Cheryl Aldridge takes you to a brief tour of Japanese baths, decribing their history and cultural significance. Leana Coyle gives you an interesting insight into "Maneki Neko", colourful cats on display in many shops. Colin Keatinge talks about a Japanese literature giant, Kenji Miyazawa and his less-known works, while Daniel McDonald passionately argues for some restraint on the ever-increasing number of Katakana words. Finally Sharon Rapose admits that, before she visited Japan, she imagined the Japanese still wearing kimonos while working in skyscrapers.

The texts are written in Japanese, so your browser needs to be capable of displaying Japanese text.

Japanese Culture:

Lower Advanced Japanese Class Projects 2004

In April - May 2004 our LAJ students conducted their own research into Japanese history (term 2) and Japanese objects of interest (term 3).

In Japanese history, Chris Burke presents theories of the origin of the Japanese, where they come from and who they are, and Peter Maksym investigates how, despite its humble origin, Samurai managed to be so powerful in Japan .

In Japanese objects of interest, students are asked to research into the socio-historical aspects of Japanese objects of their choice. Sharon Chou and Kata Gregory introduce “koinobori”, a set of carp shaped banners. Waiwa Young and Robin Harding delve into “okonomiyaki”, often refered to as “Japanese pizza”, while Christine Tseng writes a full report on Japanese traditional sweets “wagashi” and their development from 1,000AD. Katherine Churcher reports on a love hotel in Japan in a great “tongue-in-cheek” style. Peter Maksym describes the origin and the fate of “ukiyoe”, and Ian Rapley explains what is really going on in “sumo” wrestling.

Japanese History:
Objects of Interest:

Diploma Projects 2005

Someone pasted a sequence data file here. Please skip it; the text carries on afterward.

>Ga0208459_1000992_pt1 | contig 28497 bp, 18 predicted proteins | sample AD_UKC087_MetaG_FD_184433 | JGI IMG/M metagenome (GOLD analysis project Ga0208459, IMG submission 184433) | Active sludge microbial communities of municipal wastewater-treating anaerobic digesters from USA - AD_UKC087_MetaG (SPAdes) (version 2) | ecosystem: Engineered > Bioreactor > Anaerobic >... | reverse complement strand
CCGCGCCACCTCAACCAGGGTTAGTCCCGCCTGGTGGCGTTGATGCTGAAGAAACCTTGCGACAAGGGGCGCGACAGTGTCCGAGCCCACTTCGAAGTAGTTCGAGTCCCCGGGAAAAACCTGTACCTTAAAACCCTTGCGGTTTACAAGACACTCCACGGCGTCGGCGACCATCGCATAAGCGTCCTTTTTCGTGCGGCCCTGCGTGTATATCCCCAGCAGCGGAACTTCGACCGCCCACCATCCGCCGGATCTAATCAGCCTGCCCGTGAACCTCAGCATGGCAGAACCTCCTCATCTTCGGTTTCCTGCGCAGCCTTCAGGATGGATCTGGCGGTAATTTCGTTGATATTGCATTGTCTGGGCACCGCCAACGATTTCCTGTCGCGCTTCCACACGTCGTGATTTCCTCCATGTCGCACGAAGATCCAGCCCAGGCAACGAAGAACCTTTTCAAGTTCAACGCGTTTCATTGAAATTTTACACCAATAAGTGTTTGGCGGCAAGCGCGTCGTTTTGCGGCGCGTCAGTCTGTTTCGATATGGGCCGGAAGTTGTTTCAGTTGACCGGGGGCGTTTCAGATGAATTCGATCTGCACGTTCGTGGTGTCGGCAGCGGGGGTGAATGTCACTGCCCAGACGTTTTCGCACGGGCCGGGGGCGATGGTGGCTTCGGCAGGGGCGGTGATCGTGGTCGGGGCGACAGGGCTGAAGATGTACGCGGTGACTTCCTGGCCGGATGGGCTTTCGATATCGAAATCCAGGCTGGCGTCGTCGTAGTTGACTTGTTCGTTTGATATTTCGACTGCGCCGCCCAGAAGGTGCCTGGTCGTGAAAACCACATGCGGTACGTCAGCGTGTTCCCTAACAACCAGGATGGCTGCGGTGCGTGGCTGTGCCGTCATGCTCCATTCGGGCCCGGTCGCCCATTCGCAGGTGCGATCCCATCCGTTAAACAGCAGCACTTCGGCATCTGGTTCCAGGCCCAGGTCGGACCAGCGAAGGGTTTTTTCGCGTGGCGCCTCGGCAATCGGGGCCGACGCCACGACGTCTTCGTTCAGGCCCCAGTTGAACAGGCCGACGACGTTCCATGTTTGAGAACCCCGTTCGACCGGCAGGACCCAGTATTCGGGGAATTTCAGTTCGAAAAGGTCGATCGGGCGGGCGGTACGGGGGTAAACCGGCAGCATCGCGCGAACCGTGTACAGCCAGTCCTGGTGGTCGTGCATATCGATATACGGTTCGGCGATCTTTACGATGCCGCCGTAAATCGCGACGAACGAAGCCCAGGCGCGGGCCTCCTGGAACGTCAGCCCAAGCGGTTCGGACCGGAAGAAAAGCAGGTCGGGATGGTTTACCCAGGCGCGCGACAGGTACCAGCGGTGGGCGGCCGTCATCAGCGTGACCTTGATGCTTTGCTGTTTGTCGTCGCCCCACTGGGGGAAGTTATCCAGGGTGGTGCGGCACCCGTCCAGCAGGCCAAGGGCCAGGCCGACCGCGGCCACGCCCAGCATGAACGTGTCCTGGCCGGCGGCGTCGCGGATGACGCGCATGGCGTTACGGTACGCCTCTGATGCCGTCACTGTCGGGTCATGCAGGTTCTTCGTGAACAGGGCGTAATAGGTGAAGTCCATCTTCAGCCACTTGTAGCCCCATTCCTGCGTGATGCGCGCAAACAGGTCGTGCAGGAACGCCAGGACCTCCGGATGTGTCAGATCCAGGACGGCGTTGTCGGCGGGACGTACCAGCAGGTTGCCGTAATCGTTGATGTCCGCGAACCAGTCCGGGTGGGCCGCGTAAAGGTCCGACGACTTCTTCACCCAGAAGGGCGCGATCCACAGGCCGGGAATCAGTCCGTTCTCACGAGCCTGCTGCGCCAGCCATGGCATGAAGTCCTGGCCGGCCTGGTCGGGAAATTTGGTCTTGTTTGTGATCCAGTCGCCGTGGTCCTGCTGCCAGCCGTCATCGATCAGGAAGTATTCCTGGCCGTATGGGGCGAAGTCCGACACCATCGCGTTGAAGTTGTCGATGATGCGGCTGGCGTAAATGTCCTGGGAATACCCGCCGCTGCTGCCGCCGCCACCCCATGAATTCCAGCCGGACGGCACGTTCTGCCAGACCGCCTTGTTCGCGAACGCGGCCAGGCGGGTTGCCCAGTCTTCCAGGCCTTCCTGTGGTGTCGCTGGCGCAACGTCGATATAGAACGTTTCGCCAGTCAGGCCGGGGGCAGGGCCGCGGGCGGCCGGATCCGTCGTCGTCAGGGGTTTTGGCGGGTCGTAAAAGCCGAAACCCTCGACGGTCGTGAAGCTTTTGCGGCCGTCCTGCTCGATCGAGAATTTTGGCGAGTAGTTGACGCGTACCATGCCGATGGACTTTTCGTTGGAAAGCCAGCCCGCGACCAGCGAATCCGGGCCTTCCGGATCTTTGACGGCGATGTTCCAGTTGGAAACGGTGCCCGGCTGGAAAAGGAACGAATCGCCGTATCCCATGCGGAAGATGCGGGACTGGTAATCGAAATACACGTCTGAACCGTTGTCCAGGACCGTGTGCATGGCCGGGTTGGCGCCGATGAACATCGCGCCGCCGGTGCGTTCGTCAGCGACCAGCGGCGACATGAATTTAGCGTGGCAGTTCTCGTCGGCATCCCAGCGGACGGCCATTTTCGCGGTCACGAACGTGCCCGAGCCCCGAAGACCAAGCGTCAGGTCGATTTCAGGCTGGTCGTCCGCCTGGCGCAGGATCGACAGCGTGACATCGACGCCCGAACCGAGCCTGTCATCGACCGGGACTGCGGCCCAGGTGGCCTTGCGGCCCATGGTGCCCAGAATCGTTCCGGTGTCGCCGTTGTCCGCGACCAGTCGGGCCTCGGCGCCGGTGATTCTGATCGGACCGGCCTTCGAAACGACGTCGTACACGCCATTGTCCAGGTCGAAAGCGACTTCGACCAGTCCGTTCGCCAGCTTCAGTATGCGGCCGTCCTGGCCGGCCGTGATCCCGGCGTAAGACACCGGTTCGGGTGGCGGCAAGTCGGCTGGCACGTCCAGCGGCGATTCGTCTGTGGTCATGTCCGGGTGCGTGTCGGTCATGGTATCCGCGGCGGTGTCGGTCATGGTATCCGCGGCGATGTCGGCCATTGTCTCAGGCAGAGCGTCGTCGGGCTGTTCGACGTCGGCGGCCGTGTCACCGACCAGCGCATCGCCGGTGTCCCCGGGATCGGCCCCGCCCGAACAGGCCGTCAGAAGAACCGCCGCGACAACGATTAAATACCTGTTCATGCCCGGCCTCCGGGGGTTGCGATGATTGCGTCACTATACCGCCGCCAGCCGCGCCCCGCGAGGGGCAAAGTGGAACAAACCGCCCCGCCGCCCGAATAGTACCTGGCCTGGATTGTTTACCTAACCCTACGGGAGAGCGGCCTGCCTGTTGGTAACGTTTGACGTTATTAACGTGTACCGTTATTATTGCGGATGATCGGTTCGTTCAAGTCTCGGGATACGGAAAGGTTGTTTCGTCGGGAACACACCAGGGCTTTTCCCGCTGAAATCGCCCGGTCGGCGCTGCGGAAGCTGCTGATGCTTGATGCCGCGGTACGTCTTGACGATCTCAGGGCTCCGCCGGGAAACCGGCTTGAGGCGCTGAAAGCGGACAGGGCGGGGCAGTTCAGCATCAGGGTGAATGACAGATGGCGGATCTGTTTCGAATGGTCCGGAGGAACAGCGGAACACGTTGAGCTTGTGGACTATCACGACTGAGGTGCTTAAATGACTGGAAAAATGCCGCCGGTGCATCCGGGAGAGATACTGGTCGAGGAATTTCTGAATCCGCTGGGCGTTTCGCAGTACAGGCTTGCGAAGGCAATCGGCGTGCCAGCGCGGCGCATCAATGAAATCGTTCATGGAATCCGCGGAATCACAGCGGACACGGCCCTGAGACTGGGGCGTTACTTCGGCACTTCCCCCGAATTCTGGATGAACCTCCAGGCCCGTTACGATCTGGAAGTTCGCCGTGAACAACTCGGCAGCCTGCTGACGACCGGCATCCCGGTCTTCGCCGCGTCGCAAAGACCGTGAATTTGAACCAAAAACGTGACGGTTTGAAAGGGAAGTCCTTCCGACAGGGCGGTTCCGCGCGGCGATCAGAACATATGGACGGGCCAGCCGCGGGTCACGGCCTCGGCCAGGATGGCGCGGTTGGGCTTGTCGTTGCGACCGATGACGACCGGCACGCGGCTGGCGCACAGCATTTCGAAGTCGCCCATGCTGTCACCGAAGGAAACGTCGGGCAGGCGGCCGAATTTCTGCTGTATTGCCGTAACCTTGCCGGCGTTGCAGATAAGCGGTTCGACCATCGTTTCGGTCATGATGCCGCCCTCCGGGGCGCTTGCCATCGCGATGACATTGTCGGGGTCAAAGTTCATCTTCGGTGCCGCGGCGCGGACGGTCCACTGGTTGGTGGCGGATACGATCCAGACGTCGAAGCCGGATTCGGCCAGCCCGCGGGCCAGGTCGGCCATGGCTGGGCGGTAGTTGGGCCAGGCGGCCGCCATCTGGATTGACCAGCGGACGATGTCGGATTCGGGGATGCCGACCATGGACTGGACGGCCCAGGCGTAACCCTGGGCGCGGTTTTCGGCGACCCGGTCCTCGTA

Diplomates 2005

Haiku with Tominaga sensei

This second instalment of Haiku by the 2005-06 Diploma students boast 7 highly evocative pieces. The readers will enjoy the visual impressions, symbolic meaning between the lines, and the emotion the students are feeling at the time of writing.

Diploma Projects 2004

俳句 Haiku

“Haiku” refers to a subset of Japanese poem styles. Its simplicity and elegance - 3 simple lines with a seasonal reference - was developed hand in hand with Zen, where life is but a collection of fleeting moments. Hence the impression evoked by Haiku is highly visual, almost photographic in that it is the immediate physical surroundings that authors are trying to convey to the readers, and a seasonal reference provides context to enhance empathy between the writer and the reader.

The 2004-05 Diploma students produced high quality Haiku in term 2

Upper Intermediate Japanese Class Projects 2005

From October to December 2005, the language Centre’s Upper Intermediate students worked on creative writing projects. The topics are “A place of fond memories” and “My invention”.

Students are expected to further polish their writing skill when they go on to participate in Lower Advanced Japanese after this course.

Clare Spright describes a Japanese town, where she spent her third year abroad for her degree, while Glenn Murphy reminisces about his childhood in the seaside. Majid Riaz on the other hand claims to have invented “chopstick-friendly rice ball”.

Creative writing: